Wahid as a vice-presidential nominee in 2004
|Member of People's Consultative Assembly|
1998 – 30 September 1999
|Born||11 September 1942|
Jombang, Japanese Indies
|Died||2 February 2020 (aged 77)|
|Relations||Wahid Hasyim (father)|
Abdurrahman Wahid (brother)
|Alma mater||Bandung Institute of Technology|
Salahuddin Wahid (11 September 1942 – 2 February 2020), colloquially known as Gus Solah, was an Indonesian Islamic scholar and politician. He originated from a Nahdlatul Ulama family, and was the younger brother of Indonesian president Abdurrahman Wahid. He served in the country's People's Consultative Assembly (1998–1999), and as the vice chair of the National Commission on Human Rights (2002–2004). During the 2004 Indonesian presidential election, he became the running mate to Wiranto, though the ticket lost the election.
Early life and family
Salahuddin Wahid was born in Jombang, in East Java, on 11 September 1942. His father was Wahid Hasyim, and his grandfather was Hasyim Asy'ari, the founder of Nahdlatul Ulama (NU). He attended public schools in Jakarta, graduating from SMPN 1 Cikini and SMAN 1 Jakarta, before obtaining a degree in architecture from the Bandung Institute of Technology.
He married Farida, daughter of former Minister of Religious Affairs Saifuddin Zuhri and sister of future minister to the same office Lukman Hakim Saifuddin, in 1968. The couple have three children.
After graduating from his studies, Wahid worked in architecture and had leadership positions in construction companies, but departed these roles following the Asian financial crisis. Between 1998 and 1999, Wahid served in the People's Consultative Assembly. Following the fall of Suharto, multiple political parties were established which were related to NU, including the National Awakening Party (PKB) and the Ummat Awakening Party (PKU). Salahuddin's brother and later president Abdurrahman Wahid (Gus Dur) joined PKB, while Salahuddin joined PKU. The two engaged in public debates published by the newspaper Media Indonesia during October 1998, on the topic of their father's vision for the country. Gus Dur argued that Hasyim supported Pancasila (the state ideology of Indonesia), while Salahuddin argued that he supported a state based on Islam. Wahid left PKU in September 1999.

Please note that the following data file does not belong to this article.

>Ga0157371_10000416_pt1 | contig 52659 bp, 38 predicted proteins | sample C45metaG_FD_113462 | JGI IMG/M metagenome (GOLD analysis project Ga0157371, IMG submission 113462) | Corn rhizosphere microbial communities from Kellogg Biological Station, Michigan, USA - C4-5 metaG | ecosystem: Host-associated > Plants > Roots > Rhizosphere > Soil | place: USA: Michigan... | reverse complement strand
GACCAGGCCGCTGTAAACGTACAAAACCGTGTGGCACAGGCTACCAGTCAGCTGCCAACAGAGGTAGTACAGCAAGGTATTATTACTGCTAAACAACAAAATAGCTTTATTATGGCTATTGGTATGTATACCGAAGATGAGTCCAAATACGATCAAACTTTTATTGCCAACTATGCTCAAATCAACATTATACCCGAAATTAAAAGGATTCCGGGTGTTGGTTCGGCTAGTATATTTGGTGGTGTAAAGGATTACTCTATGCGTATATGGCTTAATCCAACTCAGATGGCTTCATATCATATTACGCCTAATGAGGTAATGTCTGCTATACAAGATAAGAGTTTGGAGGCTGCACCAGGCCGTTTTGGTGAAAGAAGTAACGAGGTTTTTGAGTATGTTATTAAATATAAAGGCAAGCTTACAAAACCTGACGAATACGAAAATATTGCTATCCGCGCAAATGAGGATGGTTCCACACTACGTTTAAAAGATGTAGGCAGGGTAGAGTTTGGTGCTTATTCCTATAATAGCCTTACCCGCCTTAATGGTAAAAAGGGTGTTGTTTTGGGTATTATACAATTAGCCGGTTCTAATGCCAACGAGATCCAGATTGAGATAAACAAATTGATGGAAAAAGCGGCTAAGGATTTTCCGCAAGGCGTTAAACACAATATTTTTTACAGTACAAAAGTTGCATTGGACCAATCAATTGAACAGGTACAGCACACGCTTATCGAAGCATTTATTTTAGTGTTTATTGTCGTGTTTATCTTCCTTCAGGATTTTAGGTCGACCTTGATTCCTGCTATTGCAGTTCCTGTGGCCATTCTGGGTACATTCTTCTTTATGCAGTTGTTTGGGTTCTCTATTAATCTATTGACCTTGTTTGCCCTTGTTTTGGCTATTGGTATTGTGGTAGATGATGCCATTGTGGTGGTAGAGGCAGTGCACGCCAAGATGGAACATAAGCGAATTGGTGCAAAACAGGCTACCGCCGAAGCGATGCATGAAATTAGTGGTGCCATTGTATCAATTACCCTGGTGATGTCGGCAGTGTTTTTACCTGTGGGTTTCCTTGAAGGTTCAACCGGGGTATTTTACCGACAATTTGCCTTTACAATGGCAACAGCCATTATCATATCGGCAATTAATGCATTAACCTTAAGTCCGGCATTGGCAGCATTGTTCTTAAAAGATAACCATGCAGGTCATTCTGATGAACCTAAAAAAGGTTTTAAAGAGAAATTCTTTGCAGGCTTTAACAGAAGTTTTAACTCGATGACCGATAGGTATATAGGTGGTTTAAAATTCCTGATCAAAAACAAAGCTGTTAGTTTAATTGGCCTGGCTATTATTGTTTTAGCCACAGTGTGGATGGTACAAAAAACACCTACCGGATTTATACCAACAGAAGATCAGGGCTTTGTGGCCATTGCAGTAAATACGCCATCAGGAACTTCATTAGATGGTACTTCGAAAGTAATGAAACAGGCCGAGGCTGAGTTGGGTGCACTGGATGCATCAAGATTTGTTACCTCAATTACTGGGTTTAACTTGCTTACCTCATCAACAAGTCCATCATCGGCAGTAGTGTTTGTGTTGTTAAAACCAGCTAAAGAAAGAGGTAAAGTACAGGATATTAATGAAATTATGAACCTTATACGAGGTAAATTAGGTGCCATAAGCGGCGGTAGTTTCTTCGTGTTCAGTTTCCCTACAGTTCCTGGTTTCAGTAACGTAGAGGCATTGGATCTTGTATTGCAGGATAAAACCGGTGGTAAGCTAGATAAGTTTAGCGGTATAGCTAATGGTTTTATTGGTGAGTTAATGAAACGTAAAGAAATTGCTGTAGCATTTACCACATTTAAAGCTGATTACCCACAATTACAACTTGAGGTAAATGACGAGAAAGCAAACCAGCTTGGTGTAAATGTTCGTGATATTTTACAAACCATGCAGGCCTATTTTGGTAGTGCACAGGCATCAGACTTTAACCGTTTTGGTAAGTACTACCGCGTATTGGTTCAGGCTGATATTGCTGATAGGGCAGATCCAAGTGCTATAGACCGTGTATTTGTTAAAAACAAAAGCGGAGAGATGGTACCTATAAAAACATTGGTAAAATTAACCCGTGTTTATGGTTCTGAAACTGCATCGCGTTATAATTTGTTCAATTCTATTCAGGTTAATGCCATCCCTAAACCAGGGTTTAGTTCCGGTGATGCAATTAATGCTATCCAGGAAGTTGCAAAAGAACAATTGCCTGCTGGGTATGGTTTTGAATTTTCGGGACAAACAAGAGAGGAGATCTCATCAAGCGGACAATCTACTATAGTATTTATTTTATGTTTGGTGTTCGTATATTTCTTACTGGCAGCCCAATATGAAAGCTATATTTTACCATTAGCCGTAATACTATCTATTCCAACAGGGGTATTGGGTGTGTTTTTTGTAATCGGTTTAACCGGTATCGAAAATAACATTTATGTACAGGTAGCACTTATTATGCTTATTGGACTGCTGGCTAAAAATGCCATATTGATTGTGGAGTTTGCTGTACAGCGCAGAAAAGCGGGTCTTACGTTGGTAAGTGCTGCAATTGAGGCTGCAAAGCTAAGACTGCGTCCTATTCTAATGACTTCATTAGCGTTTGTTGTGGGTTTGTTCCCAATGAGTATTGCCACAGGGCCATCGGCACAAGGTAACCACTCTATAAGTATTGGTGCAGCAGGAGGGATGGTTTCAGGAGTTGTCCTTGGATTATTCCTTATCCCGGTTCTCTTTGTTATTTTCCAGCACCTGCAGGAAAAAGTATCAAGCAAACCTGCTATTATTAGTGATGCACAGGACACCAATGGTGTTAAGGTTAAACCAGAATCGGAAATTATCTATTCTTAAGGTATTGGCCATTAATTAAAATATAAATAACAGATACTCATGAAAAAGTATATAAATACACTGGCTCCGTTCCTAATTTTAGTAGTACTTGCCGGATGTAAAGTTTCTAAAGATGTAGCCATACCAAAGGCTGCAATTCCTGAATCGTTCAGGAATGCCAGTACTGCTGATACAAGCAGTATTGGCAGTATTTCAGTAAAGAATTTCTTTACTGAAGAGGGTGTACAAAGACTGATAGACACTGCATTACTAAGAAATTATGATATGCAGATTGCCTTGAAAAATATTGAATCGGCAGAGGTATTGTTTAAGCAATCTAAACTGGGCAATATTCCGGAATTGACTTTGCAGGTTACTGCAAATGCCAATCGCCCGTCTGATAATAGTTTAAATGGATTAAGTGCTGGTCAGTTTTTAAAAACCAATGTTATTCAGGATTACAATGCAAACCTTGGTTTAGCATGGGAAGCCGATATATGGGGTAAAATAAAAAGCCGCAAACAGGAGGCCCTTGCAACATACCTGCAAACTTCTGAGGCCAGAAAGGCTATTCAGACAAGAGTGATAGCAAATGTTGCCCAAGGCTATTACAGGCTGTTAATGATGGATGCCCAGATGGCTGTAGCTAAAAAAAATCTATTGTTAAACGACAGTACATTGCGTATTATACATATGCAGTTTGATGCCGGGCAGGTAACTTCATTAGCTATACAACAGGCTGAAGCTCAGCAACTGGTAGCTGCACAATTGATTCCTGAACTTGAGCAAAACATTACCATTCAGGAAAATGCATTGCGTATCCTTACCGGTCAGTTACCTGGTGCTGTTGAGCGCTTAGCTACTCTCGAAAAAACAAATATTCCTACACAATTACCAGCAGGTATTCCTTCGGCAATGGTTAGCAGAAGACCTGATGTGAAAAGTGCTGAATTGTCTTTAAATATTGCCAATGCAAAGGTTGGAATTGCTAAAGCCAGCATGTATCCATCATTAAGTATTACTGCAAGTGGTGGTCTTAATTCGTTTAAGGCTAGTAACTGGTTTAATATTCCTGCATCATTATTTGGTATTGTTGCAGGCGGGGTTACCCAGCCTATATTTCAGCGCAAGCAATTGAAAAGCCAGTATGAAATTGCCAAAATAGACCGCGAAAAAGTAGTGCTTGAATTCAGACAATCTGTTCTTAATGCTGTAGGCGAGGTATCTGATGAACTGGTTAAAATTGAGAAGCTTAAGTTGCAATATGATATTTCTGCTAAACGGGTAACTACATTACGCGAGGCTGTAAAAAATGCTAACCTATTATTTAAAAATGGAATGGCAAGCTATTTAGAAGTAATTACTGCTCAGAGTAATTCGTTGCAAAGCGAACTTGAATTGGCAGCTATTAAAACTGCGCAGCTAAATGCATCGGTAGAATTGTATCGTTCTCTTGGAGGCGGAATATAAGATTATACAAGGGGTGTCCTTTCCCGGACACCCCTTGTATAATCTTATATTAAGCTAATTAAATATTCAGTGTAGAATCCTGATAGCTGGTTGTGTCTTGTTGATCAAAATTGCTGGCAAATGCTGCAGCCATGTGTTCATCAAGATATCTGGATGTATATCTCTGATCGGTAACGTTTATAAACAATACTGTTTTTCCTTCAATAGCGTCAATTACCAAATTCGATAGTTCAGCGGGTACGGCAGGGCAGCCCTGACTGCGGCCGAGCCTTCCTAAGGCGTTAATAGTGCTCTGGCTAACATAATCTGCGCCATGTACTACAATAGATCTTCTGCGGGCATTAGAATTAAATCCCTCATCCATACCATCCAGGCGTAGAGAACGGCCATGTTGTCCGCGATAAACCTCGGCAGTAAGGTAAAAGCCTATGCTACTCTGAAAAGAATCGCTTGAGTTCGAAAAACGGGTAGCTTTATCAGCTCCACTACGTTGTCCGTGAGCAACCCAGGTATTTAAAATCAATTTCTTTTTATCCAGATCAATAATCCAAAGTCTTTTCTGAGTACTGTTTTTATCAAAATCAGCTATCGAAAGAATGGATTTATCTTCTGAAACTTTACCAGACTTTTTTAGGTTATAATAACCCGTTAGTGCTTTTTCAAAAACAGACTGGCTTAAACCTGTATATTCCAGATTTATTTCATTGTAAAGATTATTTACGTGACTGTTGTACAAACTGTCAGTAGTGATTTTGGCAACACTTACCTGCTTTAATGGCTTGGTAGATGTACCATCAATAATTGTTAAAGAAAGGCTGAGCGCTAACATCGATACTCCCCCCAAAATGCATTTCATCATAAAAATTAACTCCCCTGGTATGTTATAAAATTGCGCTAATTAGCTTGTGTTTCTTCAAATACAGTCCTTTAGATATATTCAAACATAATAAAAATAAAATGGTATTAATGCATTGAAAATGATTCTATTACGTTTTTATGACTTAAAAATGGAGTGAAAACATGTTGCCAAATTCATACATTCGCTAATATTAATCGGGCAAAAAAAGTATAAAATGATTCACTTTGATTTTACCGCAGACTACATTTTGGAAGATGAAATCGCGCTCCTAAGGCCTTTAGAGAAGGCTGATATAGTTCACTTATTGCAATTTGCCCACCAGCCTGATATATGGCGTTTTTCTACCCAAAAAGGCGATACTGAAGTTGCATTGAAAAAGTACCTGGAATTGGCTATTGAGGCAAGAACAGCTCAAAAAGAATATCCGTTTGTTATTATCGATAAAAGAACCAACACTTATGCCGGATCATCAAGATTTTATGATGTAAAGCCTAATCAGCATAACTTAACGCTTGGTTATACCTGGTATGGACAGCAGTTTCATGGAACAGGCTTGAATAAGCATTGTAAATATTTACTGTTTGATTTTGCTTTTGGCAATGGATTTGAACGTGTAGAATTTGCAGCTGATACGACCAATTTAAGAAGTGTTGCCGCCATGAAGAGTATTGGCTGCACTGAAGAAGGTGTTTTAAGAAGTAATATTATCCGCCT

In 1999, Wahid ran for the chairmanship of NU. He placed third in the first round of voting, but withdrew from the second round. Later, in 2002 he became the vice chair of the National Commission on Human Rights (KOMNAS HAM). In the organisation, he led a team investigating Wiranto for human rights violations in East Timor following the 1999 independence referendum, which eventually released a conclusion absolving Wiranto's responsibility on significant violations. He also led the fact-seeking teams related to human rights violations during the May 1998 riots and in the Buru camps.
Wiranto later selected Wahid as his running mate in the 2004 Indonesian presidential election. Wahid represented PKB, which was in coalition with Golkar, Wiranto's supporting party. Wahid resigned from NU's central committee and KOMNAS HAM in order to participate in the election. The ticket finished third with 22.15 percent of the votes, preventing them from advancing to the run-off which was later won by Susilo Bambang Yudhoyono and Jusuf Kalla.
In January 2020, Wahid underwent an ablation in Harapan Kita Heart Hospital, Jakarta. He was later readmitted to the hospital because he reported problems following the procedure, which required a surgery on 31 January. His condition did not improve after the surgery and he died at 20.55 local time on 2 February. His body will be flown in the morning of 3 February to Jombang, where his funeral is scheduled in the afternoon. He will be buried in the Tebuireng burial grounds, in the same complex near his parents, grandparents, and his late brother Abdurrahman Wahid.
Wahid called for NU to avoid politics. He also called for the protection of Ahmadiyya followers–who face persecution in Indonesia–and called for the government to make use of the Constitution and the country's laws rather than Indonesian Ulema Council's fatwas as a point of reference. Wahid also stated that while he personally believed that the Ahmadiyya movement was theologically wrong, an organisation could only be disbanded if it violated the laws, and the disbandment must be done through legal means instead of pressure from religious groups.
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